Following fires, GM warns Bolt EV owners: Don't park inside or charge overnight

The vehicles in question are from the 2017-2019 model years.

Firemen extinguish an engine fire of an overheated vehicle in Markham, Ontario, Canada, on October 1...
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General Motors has issued a concerning warning to owners of its Bolt EV electric car: If your vehicle is a 2017-2019 model, don’t park it inside or charge the car unattended overnight. The automaker issued the alert following two recent incidents of Bolt EVs catching fire.

GM already issued a recall last year for the Bolt EV to deal with an issue in its battery pack that could cause them to erupt into flames. But the vehicles that recently caught fire had already been taken to a dealer and received repairs meant to address the issue. That suggests that GM hasn’t necessarily resolved whatever is causing the electric cars to burst into flames.

Two fires so far — “General Motors has been notified of two recent Chevrolet Bolt EV fire incidents in vehicles that were remedied as part of the safety recall announced in November 2020,” the company said in a statement to CNBC. “Out of an abundance of caution, we are asking owners of 2017-2019 Chevrolet Bolt EVs who were part of the recall population to park their vehicles outdoors immediately after charging and not leave their vehicles charging overnight while we investigate these incidents.”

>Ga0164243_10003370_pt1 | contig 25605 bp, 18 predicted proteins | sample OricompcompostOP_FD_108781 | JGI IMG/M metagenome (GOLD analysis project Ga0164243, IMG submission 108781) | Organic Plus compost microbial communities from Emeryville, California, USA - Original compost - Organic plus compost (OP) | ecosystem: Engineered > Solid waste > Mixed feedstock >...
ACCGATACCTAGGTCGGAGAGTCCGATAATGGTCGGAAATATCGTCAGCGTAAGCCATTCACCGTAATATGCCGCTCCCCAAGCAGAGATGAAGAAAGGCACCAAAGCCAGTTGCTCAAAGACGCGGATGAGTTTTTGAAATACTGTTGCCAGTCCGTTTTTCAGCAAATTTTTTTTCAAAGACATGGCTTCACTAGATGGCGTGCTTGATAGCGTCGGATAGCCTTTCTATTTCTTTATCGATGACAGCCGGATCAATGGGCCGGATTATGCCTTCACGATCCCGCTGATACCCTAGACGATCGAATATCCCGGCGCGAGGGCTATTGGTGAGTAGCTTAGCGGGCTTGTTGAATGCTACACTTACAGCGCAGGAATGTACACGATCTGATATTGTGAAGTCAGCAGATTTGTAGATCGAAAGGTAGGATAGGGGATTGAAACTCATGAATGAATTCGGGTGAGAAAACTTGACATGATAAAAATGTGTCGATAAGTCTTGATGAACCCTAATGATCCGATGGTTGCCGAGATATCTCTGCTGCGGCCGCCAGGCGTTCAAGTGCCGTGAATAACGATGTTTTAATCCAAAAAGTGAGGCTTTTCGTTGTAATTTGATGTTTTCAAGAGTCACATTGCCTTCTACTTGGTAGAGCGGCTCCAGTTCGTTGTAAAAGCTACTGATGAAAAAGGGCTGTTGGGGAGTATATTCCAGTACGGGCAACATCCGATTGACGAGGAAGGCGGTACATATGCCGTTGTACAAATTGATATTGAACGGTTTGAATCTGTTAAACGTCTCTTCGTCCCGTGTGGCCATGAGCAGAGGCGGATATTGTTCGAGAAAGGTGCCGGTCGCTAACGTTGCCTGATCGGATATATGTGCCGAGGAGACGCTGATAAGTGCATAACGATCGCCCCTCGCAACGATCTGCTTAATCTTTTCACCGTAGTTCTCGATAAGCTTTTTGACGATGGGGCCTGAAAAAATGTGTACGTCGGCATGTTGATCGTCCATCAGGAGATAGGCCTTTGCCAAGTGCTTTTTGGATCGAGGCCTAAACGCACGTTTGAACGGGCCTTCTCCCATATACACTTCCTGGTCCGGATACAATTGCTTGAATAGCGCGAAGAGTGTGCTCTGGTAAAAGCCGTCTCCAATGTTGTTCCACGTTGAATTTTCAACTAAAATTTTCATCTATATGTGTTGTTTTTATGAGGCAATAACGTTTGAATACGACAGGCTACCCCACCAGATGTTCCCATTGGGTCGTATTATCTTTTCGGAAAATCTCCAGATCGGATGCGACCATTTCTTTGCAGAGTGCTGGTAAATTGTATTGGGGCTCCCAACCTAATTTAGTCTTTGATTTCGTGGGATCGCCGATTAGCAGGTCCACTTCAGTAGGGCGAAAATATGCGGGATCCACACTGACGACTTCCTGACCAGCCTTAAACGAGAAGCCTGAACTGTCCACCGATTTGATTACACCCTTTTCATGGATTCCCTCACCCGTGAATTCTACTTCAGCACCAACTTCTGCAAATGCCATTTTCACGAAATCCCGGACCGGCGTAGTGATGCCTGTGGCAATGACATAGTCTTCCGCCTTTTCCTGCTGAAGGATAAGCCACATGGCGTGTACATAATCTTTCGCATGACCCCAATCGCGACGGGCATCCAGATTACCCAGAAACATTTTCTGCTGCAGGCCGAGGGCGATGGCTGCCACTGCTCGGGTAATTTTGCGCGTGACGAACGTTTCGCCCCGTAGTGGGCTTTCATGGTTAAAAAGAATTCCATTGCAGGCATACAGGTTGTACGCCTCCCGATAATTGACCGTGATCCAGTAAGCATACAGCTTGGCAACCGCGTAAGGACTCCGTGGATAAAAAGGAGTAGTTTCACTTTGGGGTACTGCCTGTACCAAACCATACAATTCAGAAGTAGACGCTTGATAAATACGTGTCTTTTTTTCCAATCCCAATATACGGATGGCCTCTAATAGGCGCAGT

The Vermont State Police released this photo of a 2019 Chevy Bolt that burst into blames in the driveway of its owner. Vermont State Police/CNBC

Bad look, but — Of course, that suggestion is less than ideal. One of the biggest benefits of owning an electric vehicle is that it can be charged at home, overnight, meaning owners don’t have to find a charging station during the day and wait hours for their car to charge.

Also, it’s, you know, concerning when an automaker warns you that your car could spontaneously burst into flames.

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Electric car fires have made headlines periodically over the years as the vehicles become more popular and regulators around the world push the adoption of green transportation.

The biggest maker of electric cars, Tesla, has had its own problems with battery fires, though they remain quite rare. That company uses a metric of “fires per 1 billion miles driven” and says that between 2012 and 2020, there has been about one vehicle fire for every 205 miles traveled. Citing data from the U.S. Federal Highway Administration, it claims that gasoline-powered cars are about 11 times more likely to catch fire than a Tesla.

Electric cars are still generally safer than gas cars, but one concern is that the fires they create are harder to put out. Tesla has even had to create special instructions for fire departments to use when extinguishing battery fires from its vehicles.

Early days — GM and the rest of the automotive industry is in a race to transition to electrified cars, and it will take time for them to develop the same expertise they have making gas-powered systems. It’s at least good that GM is taking issues with battery fires seriously, despite their continued rarity.

As of the beginning of 2021, GM has sold 88,000 Bolt EVs within the United States. It recently announced the 2022 model of the Bolt EV, and a larger “Bolt EUV.” The company is all in on electric with other cars announced including a battery-powered Chevy Silverado and an electric Hummer SUV.